After the planning, now you’re ready to construct a virtual library of knowledge articles, sorted into neatly organized categories and fully tagged and indexed for search, ready to be read by your service desk agents as needed (and end users if a separate knowledge base, or view, is to be used for self-help).
Not all knowledge articles need to be created from scratch, as there is so much valuable information to be captured from existing communication channels. Curate that information into your knowledge base: collect it from emails, forum posts and comments, social media, and ITSM tool tickets. Plus, you can of course systematically document the experience of your IT team as time allows.
Once you have a suitable number of knowledge articles assembled (not the Marvel movie) – you can assess this by analyzing your most common issue categories in your ITSM tool – then make them available to your service desk team (and potentially to end users) so they can save time by using solutions that already exist. Consequently, this will improve the speed of resolution and overall quality of your customer service, and will, of course, also optimize the on-boarding process for new service agents who will be able to readily access knowledge articles before they have potentially built up their own personal knowledge.
Ensure that Knowledge Articles Remain Current and Needed
Your service desk team must become knowledge article curators and perhaps even editors.
It’s a no-brainer that some knowledge articles will have a finite shelf-life as technology and IT practices and policies change over time. So give knowledge articles finite lifespans so they come up for forced review after a fixed period.
But service desk agents might also find outdated knowledge as they go about their day-to-day work. So empower your agents to update existing content as well as creating new content. The KCS methodology suggests that this should be a by-product of problem solving, that organizations should “integrate the creation and maintenance of knowledge into the customer exception process,” i.e. to use knowledge whenever a customer has an issue that needs resolution.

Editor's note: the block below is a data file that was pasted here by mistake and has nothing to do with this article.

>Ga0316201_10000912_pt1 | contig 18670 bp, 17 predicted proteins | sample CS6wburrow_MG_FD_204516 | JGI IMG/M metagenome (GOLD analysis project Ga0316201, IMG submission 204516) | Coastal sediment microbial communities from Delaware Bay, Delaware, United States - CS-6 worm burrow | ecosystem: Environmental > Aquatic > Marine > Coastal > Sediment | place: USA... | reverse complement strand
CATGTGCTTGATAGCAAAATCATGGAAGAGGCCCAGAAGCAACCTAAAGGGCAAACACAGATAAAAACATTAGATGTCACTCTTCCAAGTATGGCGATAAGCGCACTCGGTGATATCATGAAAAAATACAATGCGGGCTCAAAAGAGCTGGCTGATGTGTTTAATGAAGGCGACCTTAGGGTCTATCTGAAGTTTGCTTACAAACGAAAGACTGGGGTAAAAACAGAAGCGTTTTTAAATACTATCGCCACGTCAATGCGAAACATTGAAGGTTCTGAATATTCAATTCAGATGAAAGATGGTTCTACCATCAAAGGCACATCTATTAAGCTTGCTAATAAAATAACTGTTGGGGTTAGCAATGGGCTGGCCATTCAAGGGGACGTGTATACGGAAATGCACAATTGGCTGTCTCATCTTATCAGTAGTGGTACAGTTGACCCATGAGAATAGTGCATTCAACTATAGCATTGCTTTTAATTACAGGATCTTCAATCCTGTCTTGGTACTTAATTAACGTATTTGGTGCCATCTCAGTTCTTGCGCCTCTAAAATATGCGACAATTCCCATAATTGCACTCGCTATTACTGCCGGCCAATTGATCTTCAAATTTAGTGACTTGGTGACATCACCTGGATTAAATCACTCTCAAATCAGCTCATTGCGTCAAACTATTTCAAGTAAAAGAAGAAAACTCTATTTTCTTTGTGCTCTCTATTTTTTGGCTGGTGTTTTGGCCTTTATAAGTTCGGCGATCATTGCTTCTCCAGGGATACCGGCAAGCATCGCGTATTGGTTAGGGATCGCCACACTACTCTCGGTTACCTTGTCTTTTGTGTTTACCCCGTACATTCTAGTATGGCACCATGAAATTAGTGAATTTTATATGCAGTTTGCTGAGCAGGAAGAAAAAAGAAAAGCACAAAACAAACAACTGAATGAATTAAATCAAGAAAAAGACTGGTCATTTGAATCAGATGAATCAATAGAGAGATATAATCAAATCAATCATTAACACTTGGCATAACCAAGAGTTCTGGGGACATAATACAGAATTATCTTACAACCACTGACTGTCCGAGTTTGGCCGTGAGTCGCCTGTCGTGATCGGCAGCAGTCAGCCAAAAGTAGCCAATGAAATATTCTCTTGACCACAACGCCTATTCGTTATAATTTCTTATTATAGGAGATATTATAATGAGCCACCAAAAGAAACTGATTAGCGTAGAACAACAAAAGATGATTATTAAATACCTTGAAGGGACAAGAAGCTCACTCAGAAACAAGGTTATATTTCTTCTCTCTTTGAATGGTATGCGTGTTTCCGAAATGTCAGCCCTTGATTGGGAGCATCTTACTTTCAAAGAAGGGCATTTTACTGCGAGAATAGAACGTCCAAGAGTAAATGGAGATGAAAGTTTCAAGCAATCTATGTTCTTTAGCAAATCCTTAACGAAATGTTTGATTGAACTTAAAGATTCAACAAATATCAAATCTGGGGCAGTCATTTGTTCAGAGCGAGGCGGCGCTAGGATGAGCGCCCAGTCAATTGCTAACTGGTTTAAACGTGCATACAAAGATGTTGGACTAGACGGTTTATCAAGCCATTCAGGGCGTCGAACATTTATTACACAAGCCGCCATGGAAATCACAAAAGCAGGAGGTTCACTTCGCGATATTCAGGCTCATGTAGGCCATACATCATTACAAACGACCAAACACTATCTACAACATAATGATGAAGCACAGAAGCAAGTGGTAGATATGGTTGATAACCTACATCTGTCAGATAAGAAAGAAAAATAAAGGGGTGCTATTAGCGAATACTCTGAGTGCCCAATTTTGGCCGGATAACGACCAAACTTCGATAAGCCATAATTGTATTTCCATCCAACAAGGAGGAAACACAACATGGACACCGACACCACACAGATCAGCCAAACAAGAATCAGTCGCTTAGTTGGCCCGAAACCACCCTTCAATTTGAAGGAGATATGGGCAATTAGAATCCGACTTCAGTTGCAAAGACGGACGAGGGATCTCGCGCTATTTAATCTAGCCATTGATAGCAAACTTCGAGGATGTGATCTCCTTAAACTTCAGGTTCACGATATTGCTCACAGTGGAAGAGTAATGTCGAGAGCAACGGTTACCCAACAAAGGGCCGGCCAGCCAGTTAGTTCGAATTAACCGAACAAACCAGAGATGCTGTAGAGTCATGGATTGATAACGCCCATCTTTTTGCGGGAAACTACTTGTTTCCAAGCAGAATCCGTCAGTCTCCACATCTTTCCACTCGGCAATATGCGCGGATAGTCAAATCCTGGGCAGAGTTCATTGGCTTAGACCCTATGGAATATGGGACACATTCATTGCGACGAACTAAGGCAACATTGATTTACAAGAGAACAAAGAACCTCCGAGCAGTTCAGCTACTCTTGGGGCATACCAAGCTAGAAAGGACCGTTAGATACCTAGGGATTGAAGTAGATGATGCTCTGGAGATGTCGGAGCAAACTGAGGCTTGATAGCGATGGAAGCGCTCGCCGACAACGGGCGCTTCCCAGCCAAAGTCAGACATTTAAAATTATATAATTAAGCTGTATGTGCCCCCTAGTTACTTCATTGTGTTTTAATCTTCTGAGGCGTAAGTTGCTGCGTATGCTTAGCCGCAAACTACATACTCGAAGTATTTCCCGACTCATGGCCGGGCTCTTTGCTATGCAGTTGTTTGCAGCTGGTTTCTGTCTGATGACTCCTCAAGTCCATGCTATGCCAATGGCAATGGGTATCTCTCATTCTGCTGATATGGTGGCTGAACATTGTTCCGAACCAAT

It’s also important to appreciate that there is no need to create content, knowledge articles, without the need for information. Do not do work for work’s sake; KCS states that organizations should “evolve the knowledge base on demand and usage.” So if a service desk agent works on an incident where no solution already exists, then empower them to author and publish a new document as part of their workflow, with the caveat that the perceived future benefit of capturing that information will outweigh the time it will take to create the new knowledge article.
Reviewing and Improving Knowledge Articles
Have you ever been part of a book club? For those of you who haven’t, and I’m assuming that you can read unless you click through to my blogs just to look at me, here is the general premise: you all decide on a piece of literature to read and you meet regularly to review it. There is in-depth analysis and discussion of the book and your fellow book-clubbers share their insights and express their opinions.
Just like with a book club, you also need to encourage and cultivate feedback on the knowledge articles provided. Allow your agents, and end users for self-help articles, to rate and review the knowledge base content as they use it. From their feedback you’ll see if certain articles are on point or off key. And then you can continue on from there, constantly improving!
So that’s a few knowledge management tips from me. What would you recommend to others to get started with and then to improve their knowledge management?
Posted by Joe the IT Guy